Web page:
Today, I’ll critique a few more starts for synopses, but I think you all are getting the hang of things now. So be thinking of what you’d like to discuss next. Leave a comment with a question.
Janice posted this beginning:
It’s 1856. Orphaned, Charlie Cooper is forced into an apprenticeship under a heavy-handed blacksmith. He flees Clio, Virginia, vowing to someday return to claim his young sister, Emmeline, from the guardianship of their austere aunt. Penniless, he is befriended by an old trapper, who bequeaths Charlie a treasure map that leads him to the mysterious book of Proverbs.
Charlie throws himself into finding prosperity and riches the only way he knows how, through the words of King Solomon. Proverbs’ repeated instructions to “My son,” chaff Charlie’s soul– his papa abandoned him when he needed him most. He tries to ignore the gnawing desire for a parent’s love, while battling the enmity of rival David Kent. Charlie’s heart longs for the God who is a Father to the fatherless.
Four years later, Charlie learns his papa has returned to Aunt Martha’s. Emmeline pleads with Charlie to come home, but he clings to his anger toward his papa and remains bitter toward Aunt Martha. Finally, the taunting words of Proverbs send him home. As he works to restore his relationship with his papa, words of southern secession put a chill in the air. A business trip into Kentucky turns tragic when they are attacked by Confederate guerrillas, and Charlie’s papa is murdered. The tension between Aunt Martha and Charlie becomes unbearable, as well as the desire to seek vengeance against his papa’s killers. He joins the Union Army, but before leaving he seeks the promise of Big Ed, a family friend, to guard and protect Emmeline. Again vowing to return to claim her.
Randy sez: There’s a story here, but I’m not seeing the scenes clearly. I think this needs a bit more detail. I would guess it expanding it out to be twice as many words would do the trick. Remember to try summarizing a sequence of scenes into a paragraph or so.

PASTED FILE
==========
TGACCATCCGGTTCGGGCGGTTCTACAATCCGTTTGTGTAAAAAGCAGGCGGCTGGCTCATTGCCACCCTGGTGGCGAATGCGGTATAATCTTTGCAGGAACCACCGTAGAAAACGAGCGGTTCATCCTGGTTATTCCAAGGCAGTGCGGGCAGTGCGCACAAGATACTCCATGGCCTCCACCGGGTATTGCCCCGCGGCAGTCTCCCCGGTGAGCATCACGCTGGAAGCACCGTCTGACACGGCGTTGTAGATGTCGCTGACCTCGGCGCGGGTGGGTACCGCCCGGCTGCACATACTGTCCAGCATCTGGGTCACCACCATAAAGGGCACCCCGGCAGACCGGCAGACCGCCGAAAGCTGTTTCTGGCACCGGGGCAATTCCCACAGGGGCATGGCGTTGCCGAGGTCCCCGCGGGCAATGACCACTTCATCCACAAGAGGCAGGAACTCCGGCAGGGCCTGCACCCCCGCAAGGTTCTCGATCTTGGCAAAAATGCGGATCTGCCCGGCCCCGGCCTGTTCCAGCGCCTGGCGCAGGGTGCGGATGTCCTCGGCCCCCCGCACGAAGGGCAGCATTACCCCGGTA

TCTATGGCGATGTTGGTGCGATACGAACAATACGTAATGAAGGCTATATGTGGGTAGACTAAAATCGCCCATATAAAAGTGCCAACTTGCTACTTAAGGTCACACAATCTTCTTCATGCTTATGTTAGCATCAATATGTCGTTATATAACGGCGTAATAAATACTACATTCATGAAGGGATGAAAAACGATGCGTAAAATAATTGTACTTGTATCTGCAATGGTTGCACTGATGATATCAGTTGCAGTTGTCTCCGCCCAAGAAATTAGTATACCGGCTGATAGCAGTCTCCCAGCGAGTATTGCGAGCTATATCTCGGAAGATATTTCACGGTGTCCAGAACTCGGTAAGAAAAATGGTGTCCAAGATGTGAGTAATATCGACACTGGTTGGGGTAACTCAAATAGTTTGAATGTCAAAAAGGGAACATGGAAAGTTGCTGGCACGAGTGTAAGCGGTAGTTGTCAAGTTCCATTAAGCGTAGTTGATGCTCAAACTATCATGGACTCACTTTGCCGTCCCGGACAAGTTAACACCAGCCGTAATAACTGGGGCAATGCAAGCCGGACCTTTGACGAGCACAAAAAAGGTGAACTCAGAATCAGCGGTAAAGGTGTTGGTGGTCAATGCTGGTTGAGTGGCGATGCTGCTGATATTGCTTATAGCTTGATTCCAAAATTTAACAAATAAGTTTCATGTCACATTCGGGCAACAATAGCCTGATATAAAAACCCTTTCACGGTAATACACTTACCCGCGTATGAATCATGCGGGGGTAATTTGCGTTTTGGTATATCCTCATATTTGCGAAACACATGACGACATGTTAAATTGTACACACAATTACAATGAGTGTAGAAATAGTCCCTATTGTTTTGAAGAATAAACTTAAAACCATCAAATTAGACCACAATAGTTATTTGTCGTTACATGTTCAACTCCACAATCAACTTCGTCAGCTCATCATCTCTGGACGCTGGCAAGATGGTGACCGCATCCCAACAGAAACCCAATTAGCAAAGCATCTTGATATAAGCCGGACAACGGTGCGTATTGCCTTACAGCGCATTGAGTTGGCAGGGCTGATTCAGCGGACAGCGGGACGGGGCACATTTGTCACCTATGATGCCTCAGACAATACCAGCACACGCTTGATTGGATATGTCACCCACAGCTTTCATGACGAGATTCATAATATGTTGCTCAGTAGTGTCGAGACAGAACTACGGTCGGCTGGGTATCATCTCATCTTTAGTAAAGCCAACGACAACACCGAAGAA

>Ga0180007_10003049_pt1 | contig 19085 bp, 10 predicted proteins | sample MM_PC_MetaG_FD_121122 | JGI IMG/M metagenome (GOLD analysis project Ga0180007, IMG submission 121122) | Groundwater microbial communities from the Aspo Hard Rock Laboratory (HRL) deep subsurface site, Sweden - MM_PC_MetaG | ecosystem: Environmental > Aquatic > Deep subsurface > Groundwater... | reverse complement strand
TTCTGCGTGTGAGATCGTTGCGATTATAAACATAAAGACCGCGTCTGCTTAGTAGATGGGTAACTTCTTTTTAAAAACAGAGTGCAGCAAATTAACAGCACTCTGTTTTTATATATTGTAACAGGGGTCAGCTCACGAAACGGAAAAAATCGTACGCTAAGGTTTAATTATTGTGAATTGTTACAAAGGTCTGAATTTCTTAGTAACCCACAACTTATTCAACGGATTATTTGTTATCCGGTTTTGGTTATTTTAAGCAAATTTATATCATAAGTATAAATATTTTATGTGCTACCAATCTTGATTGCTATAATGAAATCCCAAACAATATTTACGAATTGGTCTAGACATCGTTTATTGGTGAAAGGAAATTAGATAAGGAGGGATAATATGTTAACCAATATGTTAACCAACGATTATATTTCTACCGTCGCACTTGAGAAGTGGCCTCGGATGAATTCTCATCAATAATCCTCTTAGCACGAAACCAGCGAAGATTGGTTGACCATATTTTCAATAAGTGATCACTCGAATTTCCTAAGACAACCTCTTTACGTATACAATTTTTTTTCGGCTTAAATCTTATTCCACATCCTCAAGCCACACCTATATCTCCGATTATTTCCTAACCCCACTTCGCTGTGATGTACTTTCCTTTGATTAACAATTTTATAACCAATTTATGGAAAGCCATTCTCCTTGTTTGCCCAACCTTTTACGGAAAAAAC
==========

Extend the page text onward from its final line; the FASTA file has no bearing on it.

Gina posted this beginning for her mystery:
Sixty seconds before going live on the Texas Lyndon University cable show “Archeology Today”, hostess and Archeology Professor, Mari Duggins, learns her first guest is dead. She stumbles through her opening, knowing the casting director at KTXL will be watching. She recovers, but after a practical joke, faints on camera. Humiliated, she believes her chance at her dream job as co-hostess for the network affiliate morning show is ruined.
Mari’s best friend assures her that all things will work together for good and offers to pray with Mari, but Mari refuses. God has never heard her prayers before. Then the casting director at KTXL calls saying she missed the show. Mari can’t believe her luck and entertains the idea that maybe all things will work together for her good.
On her way to class, Mari learns her first guest, Head of Archeology Martin Henderson, might have been murdered. Mari informs the detective that field archaeologist, Fletcher Murdock, was the last one in the green room with Henderson. She doesn’t mention the argument she witnessed before the show between Henderson and fellow archeology professor, Peter Kipling. The two have had a professional rivalry for years, recently fueled by Henderson’s marriage to Kipling’s ex-wife.